The Fubini solution solves the lossless nonlinear approxiamte evolution equation (which is accurate to quadtaric order) as a Fourier sine series from 0 ≤ σ < 1, where σ is distance nondimensionalized by the shock-formation distance. The expansion coefficients *B _{n}* involve integrating over θ from θ = 0 to θ = π. The phase Φ of the Fubini solution is given by the dimensionless phase of the lossless nonlinear approximate solution, Φ = θ + σ sin(Φ). The question is, "Why does Φ take on the same limits as θ in the integration?"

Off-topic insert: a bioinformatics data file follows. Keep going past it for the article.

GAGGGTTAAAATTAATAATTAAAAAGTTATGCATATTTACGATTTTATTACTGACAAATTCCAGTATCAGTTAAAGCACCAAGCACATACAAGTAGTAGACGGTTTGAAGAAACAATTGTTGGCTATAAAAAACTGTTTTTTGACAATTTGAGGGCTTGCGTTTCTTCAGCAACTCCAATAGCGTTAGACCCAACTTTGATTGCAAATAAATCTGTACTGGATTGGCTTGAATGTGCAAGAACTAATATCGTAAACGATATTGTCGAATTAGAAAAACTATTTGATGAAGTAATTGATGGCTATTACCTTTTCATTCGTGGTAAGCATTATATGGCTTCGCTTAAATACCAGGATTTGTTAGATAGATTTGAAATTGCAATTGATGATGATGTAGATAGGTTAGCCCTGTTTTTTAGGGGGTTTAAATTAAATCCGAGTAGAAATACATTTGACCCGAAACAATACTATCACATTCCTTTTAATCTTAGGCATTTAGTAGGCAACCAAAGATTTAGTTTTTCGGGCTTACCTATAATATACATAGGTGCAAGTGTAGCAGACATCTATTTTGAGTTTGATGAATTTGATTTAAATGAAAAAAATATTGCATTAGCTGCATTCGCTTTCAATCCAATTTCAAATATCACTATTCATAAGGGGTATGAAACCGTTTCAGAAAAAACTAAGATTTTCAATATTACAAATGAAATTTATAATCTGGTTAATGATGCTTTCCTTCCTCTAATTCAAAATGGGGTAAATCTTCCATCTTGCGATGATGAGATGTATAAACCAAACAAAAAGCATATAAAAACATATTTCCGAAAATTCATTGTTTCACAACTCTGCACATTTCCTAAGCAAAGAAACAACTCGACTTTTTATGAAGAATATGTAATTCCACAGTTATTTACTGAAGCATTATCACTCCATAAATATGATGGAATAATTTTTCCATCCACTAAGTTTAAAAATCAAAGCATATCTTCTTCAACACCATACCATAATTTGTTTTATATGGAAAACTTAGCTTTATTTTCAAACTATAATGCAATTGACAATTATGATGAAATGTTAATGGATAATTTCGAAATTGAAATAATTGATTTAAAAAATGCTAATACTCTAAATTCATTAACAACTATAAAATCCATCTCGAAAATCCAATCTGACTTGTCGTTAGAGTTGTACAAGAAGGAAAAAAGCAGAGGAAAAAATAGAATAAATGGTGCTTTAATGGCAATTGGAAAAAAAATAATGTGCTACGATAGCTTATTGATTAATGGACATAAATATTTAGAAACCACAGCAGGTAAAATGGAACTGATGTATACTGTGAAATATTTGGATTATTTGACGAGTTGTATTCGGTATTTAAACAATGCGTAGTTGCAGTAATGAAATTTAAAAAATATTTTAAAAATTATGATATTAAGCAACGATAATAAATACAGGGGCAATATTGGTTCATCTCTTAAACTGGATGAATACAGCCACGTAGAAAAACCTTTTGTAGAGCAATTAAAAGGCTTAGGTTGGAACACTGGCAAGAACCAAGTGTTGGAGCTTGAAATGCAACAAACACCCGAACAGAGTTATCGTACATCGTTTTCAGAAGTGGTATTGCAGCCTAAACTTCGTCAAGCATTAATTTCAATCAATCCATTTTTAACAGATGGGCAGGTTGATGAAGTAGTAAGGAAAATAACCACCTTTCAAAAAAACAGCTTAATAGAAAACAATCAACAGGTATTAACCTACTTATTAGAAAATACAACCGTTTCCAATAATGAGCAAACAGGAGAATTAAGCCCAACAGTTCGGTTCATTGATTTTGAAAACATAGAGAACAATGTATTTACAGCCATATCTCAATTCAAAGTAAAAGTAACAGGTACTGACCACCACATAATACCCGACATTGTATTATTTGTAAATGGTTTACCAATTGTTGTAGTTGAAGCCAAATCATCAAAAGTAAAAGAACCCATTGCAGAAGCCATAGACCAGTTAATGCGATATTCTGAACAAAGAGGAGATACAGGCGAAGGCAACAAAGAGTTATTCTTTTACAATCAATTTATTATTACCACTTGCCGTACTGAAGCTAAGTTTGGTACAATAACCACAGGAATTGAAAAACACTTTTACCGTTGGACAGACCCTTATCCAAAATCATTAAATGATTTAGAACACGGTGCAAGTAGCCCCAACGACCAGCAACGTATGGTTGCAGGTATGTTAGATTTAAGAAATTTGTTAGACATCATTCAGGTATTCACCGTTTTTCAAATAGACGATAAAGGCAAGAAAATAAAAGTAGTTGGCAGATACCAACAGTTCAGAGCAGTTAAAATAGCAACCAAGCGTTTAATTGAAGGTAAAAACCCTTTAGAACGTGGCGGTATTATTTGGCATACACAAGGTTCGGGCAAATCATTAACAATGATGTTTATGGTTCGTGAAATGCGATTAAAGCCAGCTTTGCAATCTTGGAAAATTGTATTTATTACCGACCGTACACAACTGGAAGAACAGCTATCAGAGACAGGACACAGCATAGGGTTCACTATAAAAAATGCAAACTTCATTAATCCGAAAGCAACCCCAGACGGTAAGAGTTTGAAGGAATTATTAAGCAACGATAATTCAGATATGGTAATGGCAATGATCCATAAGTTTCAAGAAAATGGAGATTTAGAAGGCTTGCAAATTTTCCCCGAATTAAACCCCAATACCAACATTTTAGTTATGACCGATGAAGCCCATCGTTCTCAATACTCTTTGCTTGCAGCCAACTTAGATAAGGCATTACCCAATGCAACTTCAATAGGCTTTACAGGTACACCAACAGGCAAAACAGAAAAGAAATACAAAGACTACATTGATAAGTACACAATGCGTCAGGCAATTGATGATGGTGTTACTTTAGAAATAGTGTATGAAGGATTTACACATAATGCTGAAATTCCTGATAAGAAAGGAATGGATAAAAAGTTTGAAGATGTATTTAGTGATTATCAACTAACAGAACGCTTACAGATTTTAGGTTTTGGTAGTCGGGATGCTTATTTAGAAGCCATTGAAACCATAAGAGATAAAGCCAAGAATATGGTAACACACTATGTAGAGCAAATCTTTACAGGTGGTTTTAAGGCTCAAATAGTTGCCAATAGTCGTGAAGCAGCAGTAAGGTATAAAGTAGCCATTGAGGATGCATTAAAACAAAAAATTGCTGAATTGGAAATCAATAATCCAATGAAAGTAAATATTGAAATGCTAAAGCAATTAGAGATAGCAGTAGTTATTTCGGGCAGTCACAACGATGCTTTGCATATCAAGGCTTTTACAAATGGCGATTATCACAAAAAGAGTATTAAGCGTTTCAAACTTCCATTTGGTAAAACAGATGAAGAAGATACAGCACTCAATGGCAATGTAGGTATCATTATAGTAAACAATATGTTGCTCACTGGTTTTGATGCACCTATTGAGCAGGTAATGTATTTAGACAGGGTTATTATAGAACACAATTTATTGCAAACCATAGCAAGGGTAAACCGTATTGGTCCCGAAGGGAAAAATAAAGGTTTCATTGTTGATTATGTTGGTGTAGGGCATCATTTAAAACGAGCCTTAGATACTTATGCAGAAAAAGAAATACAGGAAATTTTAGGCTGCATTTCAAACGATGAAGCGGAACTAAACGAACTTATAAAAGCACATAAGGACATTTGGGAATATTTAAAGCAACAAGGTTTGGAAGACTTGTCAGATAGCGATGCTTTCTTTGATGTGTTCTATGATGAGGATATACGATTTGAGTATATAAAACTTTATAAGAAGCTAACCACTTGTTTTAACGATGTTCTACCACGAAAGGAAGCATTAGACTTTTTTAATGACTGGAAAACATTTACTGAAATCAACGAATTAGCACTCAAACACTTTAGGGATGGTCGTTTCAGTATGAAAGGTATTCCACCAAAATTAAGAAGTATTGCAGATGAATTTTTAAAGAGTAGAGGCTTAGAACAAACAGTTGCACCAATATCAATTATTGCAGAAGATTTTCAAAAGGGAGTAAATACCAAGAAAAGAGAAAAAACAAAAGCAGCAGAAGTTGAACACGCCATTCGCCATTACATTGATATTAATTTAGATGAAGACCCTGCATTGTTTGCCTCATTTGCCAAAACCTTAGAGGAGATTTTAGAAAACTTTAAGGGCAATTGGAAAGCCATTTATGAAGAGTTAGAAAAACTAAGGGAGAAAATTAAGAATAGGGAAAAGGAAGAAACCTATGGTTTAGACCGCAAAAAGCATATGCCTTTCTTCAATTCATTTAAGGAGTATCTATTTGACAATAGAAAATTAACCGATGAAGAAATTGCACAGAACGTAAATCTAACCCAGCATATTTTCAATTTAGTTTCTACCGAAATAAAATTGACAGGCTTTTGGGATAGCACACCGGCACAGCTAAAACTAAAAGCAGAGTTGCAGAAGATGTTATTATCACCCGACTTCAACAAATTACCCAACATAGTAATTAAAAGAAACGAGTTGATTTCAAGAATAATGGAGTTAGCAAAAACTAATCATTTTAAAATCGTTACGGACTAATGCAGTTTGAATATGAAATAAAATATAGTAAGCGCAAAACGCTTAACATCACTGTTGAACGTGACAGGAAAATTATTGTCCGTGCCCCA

To answer this quesiton, first consider the lower limit, θ = 0, of the integral for the expansion coefficients *B _{n}*. Then, the transcendental equation being solved is Φ = σ sin(Φ). In the plot below, σ is being swept from 0 to 1. You can see that for 0 ≤ σ < 1, the only solution to the transcendental equation is Φ = 0. So when θ = 0, Φ = 0 also.

Next consider the upper limit of the integral for the expansion coefficients *B _{n}*, θ = π. The transcendental equation now being solved is Φ = π + σ sin(Φ). As before, σ is being swept from 0 to 1. You can see that for 0 ≤ σ < 1, the only solution to the transcendental equation is Φ = π. So when θ = π, Φ = π also.